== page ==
When I read Chabon’s words I feel like I have the same sheen in my eyes that I do when I’m watching the actual movies or listening to the actual soundtrack. It makes me feel like the loving I do can be just as powerful as the things I love.

Forewords and introductions can be as varied as art itself. Compared to Michael Chabon’s introduction, John Lennon’s introduction to Grapefruit by Yoko Ono can feel like it doesn’t even count. It reads: “Hi! My name is John Lennon/ I’d like you to meet Yoko Ono.”  When you look at the context of the works they introduce, it feels perfectly fitting. Chabon is detailed and dreamy and sentimental, preparing the reader to immerse themselves in Anderson’s world. John Lennon prepares the reader for the sparse and often absurd writing to come, that still always manages to connect to my heart. His introduction also reinforces that Grapefruit is about Yoko Ono and it refuses to be overshadowed or spoken for.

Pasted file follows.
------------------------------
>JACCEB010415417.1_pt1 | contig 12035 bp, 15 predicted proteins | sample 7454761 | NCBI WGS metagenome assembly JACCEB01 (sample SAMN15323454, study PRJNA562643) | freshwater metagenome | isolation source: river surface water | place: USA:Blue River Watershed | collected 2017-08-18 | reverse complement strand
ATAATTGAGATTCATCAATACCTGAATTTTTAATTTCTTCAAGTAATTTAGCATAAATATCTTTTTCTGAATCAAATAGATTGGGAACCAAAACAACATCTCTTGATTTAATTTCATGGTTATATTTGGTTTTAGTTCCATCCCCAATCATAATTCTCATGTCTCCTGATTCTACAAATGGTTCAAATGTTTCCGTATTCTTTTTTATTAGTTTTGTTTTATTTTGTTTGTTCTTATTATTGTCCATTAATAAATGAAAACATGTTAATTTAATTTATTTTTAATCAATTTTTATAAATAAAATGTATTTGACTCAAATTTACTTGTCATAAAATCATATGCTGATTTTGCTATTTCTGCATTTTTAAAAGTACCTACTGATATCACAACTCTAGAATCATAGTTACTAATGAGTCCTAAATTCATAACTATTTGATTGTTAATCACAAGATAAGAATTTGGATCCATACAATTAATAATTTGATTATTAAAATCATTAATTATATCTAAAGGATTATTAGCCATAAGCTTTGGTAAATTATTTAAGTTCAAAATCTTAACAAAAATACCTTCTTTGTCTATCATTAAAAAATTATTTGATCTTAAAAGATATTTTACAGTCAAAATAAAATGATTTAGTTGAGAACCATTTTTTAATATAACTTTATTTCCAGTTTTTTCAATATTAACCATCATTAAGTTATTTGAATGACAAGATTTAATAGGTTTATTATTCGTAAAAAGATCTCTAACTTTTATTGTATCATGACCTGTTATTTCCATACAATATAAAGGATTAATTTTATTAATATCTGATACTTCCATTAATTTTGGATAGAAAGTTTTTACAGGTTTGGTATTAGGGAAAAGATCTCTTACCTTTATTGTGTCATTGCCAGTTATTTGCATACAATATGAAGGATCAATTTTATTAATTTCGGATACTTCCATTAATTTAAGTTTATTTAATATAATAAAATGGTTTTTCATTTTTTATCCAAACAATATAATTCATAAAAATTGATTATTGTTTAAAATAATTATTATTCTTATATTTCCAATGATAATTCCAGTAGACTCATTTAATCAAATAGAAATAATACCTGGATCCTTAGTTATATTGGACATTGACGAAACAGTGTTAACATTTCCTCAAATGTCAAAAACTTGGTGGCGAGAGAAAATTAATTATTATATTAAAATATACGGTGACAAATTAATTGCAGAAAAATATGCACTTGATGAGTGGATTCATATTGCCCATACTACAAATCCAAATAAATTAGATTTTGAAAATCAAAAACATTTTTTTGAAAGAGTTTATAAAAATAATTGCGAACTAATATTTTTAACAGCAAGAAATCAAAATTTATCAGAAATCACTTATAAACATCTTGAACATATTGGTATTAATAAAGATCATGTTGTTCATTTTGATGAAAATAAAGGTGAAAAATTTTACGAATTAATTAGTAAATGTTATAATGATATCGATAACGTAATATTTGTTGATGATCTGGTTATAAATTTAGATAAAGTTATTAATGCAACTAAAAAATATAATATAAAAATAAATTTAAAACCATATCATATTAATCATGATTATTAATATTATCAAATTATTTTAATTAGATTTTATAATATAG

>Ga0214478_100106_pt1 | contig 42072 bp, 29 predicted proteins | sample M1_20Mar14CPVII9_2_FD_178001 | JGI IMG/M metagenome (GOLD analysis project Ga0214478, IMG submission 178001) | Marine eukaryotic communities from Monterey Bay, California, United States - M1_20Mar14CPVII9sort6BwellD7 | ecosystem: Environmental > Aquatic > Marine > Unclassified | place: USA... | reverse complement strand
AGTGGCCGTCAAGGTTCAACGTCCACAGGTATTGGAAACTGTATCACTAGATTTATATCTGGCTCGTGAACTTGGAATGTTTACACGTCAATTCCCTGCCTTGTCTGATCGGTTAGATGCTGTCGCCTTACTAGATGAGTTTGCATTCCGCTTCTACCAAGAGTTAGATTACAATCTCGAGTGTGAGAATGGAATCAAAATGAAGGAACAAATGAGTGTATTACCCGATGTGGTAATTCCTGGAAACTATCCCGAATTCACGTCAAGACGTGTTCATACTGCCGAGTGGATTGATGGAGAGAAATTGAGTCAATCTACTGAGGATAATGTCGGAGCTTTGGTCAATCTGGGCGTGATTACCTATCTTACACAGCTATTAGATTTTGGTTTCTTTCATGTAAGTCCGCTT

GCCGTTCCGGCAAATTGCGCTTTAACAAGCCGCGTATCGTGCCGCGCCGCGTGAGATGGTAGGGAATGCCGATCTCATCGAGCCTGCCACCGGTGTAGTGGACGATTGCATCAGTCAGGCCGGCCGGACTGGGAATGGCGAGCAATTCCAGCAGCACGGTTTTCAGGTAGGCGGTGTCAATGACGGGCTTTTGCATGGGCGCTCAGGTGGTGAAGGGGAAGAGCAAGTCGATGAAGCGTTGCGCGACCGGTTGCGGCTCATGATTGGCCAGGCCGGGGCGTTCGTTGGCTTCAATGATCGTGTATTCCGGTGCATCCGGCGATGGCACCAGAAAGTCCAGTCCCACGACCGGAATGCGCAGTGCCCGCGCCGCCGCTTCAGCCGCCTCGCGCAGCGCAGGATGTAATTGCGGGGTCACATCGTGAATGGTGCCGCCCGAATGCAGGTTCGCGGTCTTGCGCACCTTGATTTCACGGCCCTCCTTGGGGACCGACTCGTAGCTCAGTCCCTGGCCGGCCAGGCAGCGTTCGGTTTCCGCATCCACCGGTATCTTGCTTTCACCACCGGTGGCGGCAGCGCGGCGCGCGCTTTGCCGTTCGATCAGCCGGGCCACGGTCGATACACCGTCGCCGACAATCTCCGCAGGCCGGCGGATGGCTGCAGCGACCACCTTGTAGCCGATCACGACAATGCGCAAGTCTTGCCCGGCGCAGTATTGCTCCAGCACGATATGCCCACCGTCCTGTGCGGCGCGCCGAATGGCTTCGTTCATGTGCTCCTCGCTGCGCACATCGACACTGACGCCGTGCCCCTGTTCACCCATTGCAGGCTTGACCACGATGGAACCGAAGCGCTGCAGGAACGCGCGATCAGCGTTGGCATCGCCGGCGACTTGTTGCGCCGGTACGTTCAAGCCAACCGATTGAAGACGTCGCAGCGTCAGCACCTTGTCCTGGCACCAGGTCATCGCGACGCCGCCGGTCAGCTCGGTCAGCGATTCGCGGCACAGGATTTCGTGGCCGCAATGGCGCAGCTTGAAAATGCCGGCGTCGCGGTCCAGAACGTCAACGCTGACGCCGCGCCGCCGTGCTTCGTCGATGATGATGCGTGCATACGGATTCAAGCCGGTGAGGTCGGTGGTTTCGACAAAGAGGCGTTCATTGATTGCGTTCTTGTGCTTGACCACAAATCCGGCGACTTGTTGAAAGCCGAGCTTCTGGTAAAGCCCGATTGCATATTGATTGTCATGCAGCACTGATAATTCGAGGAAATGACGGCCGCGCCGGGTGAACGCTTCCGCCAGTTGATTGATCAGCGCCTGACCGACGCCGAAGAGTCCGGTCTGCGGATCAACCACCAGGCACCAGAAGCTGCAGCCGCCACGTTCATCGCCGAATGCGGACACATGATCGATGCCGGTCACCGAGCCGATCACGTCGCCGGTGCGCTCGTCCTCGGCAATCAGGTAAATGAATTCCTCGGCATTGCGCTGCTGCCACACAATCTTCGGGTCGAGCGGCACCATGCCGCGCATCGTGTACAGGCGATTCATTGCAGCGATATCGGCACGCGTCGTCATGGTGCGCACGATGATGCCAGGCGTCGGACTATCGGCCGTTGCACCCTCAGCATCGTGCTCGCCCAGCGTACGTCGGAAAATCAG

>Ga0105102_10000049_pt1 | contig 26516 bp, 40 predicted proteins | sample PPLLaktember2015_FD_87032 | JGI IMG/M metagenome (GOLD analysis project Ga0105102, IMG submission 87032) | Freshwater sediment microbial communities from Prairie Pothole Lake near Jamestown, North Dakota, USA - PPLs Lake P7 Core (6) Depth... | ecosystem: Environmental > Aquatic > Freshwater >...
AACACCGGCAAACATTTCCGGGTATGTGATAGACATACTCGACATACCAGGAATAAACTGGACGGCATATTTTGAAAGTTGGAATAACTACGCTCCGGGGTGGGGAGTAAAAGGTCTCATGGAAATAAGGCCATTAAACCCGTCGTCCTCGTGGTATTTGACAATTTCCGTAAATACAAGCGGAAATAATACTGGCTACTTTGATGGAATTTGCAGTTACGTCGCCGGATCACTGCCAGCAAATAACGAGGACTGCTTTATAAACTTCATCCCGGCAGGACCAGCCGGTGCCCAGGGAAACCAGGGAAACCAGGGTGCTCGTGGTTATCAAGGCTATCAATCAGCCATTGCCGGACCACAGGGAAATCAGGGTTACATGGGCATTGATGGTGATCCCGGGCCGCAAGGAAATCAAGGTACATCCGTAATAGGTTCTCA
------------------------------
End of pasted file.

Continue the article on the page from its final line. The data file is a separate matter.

The foreword for the book Saturday Night Live starts just like the show: diving right in. It doesn’t explain, it assumes you are on the inside because just like a new viewer of the show you are likely to embrace the oddities or leave rather quickly. As a fan of the show, I would say this is one of the forewords that also just gets it’s readers. The writing is quick but it hits all the right points with lines like, “Every time you see a performer break character, look right at you, and say, ‘Live from New York it’s Saturday Night,” you’re witnessing a minor miracle in the making.” The foreword says to the reader, I understand you, and that means everything.

The foreword that really made me love forewords in their own right was Patti Smith’s introduction to Astragal by Albertine Sarrazin. I don’t know how I even found my way to Astragal, but I am so glad this book came quietly into my life. When I started reading, Patti Smith prepared me for the ways that Astragal would impact me. Every word, no matter how insignificant, has an air of adoration. Patti Smith ends her introduction writing, “My Albertine, how I adored her! Her luminous eyes led me through the darkness of my youth. She was my guide through the nights of one hundred sleeps. And now she is yours.” This is especially accurate to Astragal, but what really gets me is how well Smith describes the way we look at the world because of the works we allow to affect us.